> <(E-Mail Removed)> wrote:
> >On Apr 20, 2:28 pm, Barry Schwarz <(E-Mail Removed)> wrote:
> >> On Sun, 20 Apr 2008 04:18:56 -0700 (PDT), Tomás Ó hÉilidhe

>
> >> <(E-Mail Removed)> wrote:

>
> >> >There are a few guarantees I exploit in the C Standard. For instance,
> >> >I might write

>
> >> > (unsigned)-1

>
> >> >to get the maximum value for an unsigned integer.

>
> >> The standard guarantees that values for unsigned integers behave
> >> nicely when they wrap in either direction. However, your code will
> >> not work for an integer type wider than int. For C89 you probably
> >> need (unsigned long) -1L and for C99 (unsigned long long) -1LL.

>
> >What makes you think that?

>
> For sake of discussion, let us assume a 16 bit int and a 32 bit long
> and the common UINT_MAX and ULONG_MAX for these sizes.
>
> The statement
> unsigned long x = (unsigned)-1;
> will set x to 65535 (the value of the right hand side) which is
> 0x0000ffff, hardly the maximum value for this unsigned long.


I certainly agree that (unsigned) -1 is not going to yield ULONG_MAX.
I took your original comment to imply that (unsigned long) -1 would
not produce the desired results without the L suffix, that is where my
objection stemmed from.

--
Robert Gamble
 
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Hallvard B Furuseth
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      04-21-2008
Peter Nilsson wrote:
> Tomás Ó hÉilidhe wrote:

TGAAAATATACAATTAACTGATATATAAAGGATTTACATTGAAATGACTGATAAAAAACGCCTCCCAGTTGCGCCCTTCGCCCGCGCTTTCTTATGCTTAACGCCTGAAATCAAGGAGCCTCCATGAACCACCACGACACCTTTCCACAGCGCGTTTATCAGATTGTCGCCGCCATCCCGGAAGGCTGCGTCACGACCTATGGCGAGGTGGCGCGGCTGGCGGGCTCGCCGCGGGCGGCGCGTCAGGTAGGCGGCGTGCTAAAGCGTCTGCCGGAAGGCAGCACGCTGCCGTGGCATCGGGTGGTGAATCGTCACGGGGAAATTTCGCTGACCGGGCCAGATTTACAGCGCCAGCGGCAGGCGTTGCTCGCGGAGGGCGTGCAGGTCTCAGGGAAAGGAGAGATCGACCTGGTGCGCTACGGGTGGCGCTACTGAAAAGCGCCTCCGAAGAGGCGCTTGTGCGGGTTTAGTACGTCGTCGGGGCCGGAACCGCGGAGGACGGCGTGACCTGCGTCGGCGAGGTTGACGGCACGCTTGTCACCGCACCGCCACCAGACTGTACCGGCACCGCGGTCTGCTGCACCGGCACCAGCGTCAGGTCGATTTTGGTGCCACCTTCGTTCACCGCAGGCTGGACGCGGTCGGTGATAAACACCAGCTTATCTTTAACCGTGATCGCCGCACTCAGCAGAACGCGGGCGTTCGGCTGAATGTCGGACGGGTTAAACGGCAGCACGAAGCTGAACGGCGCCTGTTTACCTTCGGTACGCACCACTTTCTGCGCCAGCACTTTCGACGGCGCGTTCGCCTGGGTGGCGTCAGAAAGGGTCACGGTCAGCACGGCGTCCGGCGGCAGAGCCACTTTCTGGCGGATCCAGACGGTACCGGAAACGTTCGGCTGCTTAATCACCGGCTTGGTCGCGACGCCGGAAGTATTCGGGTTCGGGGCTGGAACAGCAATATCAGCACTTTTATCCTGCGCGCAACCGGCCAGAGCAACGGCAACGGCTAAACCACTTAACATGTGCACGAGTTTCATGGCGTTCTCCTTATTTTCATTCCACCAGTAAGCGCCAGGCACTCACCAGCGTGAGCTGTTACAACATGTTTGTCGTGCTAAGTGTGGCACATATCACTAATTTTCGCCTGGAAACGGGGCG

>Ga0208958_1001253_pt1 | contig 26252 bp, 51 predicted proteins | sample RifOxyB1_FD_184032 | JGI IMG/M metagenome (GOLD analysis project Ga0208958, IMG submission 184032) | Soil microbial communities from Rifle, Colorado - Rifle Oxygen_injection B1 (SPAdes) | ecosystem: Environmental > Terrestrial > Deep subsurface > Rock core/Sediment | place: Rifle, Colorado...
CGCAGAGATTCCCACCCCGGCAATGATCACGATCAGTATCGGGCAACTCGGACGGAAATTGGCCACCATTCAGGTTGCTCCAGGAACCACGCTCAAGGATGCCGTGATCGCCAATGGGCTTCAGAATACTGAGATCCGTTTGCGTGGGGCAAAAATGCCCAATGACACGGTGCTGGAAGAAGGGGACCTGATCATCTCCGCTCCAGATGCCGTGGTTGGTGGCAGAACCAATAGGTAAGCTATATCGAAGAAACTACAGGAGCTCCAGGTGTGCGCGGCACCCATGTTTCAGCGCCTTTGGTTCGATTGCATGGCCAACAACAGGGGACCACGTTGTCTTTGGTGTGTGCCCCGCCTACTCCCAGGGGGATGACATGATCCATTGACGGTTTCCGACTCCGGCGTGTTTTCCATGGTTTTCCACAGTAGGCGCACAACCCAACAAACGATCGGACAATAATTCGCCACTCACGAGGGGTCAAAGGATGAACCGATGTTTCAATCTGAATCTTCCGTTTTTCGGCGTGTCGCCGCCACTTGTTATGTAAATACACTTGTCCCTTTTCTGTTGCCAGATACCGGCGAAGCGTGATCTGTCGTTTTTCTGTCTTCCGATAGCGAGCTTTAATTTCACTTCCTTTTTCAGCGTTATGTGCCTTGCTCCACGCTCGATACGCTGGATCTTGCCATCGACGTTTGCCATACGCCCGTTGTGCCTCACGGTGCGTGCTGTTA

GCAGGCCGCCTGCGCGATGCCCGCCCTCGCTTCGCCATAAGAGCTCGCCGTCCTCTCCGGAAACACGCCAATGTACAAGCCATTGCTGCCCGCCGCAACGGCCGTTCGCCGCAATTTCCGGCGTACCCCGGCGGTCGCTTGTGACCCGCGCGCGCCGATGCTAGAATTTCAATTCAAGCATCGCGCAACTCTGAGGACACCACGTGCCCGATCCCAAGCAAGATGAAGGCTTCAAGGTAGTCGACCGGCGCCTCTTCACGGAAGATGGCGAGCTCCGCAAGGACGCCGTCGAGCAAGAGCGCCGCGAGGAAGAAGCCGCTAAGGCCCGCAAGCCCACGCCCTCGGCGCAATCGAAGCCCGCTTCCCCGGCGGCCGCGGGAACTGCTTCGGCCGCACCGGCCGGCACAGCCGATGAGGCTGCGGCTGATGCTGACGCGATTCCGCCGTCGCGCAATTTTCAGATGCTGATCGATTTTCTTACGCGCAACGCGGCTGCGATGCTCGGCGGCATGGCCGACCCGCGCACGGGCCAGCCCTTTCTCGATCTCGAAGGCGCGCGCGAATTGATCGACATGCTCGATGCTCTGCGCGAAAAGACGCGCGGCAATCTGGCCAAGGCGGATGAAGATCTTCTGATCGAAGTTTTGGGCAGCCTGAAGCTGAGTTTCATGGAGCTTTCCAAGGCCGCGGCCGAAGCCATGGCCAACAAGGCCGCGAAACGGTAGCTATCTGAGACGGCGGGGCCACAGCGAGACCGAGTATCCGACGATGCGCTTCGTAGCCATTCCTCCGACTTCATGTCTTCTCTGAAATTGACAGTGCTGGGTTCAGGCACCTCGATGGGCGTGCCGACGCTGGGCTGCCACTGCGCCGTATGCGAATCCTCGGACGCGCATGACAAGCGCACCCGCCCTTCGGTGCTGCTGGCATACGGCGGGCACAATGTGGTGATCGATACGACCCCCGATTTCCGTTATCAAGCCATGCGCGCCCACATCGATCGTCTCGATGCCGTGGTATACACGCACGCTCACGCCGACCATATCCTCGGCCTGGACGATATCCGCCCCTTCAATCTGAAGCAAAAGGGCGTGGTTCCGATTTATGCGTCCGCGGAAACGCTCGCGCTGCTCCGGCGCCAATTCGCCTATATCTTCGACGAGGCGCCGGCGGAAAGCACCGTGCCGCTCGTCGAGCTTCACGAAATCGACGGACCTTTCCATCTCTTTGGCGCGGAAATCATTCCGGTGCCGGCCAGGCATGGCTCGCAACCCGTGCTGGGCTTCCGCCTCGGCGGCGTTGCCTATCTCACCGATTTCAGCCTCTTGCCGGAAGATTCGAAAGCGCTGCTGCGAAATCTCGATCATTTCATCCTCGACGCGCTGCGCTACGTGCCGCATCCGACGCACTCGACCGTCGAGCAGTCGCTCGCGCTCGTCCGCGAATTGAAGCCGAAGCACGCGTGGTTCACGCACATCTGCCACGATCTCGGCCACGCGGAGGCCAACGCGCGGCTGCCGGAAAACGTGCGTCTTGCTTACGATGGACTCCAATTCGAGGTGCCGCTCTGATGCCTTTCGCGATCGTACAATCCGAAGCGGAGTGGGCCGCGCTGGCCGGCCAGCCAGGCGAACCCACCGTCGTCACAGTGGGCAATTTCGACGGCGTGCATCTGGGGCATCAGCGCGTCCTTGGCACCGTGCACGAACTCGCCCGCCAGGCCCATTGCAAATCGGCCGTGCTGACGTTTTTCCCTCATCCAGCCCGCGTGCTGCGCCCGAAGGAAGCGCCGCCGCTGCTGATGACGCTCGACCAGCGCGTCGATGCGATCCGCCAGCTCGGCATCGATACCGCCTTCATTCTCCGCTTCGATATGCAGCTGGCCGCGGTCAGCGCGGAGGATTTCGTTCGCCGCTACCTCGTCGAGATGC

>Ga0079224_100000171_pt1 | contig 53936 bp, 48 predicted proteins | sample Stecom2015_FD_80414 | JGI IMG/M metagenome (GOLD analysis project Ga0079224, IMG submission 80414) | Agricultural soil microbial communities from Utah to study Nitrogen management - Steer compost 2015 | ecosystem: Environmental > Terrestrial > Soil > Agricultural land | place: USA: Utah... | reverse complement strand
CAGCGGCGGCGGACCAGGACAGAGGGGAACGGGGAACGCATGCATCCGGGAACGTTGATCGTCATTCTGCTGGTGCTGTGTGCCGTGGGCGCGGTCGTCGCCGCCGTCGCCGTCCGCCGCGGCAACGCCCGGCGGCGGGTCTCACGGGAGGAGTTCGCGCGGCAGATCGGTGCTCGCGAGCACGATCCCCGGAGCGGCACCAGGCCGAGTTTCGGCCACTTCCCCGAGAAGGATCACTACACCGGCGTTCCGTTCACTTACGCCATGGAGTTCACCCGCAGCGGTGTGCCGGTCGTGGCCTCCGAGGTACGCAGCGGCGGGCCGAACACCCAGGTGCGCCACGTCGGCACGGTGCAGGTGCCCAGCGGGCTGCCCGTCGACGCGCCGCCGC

>> memset(data,-1,sizeof data)
>> to set all bits in a chunk of memory to 1.

>
> That function need not be available on a freestanding implementation.
> If it is available though, the behaviour should work as you describe.


Only on 2s-complement systems, as Barry pointed out.
OTOH (unsigned char)-1 always works.

--
Hallvard
 
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Walter Roberson
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      04-21-2008
In article <(E-Mail Removed)>,
Barry Schwarz <(E-Mail Removed)> wrote:
>On Sun, 20 Apr 2008 04:18:56 -0700 (PDT), Tomás Ó hÉilidhe
><(E-Mail Removed)> wrote:


>>Also, I might rely on things such as:


>> memset(data,-1,sizeof data)


>>to set all bits in a chunk of memory to 1.


>This only works on 2s-complement systems.


C89 4.11.6.1 The memset Function

Description

The memset function copies the value of c (converted to an
unsigned char) into each of the first n charactes of the object
pointed to by s.


From this we can deduce that memset with value -1 will write UCHAR_MAX
to the n locations.

Is there ever a time when UCHAR_MAX is not all bits 1? The definition
of unsigned (C89 3.1.2.5) indicates that,

For each of the signed integer types, there is a corresponding
(but different) unsigned integer type (designated by the keyword
unsigned) that uses the same amount of storage (including
sign information) [...]

And doesn't C99 guarantee that unsigned char will have no padding bits
or trap representations?

--
"Product of a myriad various minds and contending tongues, compact of
obscure and minute association, a language has its own abundant and
often recondite laws, in the habitual and summary recognition of
which scholarship consists." -- Walter Pater
 
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Peter Nilsson
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      04-21-2008
Hallvard B Furuseth wrote:
> Peter Nilsson wrote:
> > Tom�s � h�ilidhe wrote:
> > > memset(data,-1,sizeof data)
> > > to set all bits in a chunk of memory to 1.

^^^^^^^^^^^^^^^^^^^^^^^^^^^^^^^^^^^^^^^^^
> >
> > That function need not be available on a
> > freestanding implementation.
> > If it is available though, the behaviour should
> > work as you describe.

>
> Only on 2s-complement systems, as Barry pointed out.


The Barry is wrong.

> OTOH (unsigned char)-1 always works.


Which is precisely what memset will do.

7.21.6.1p2 "The memset function copies the value of c
(converted to an unsigned char) ..."

--
Peter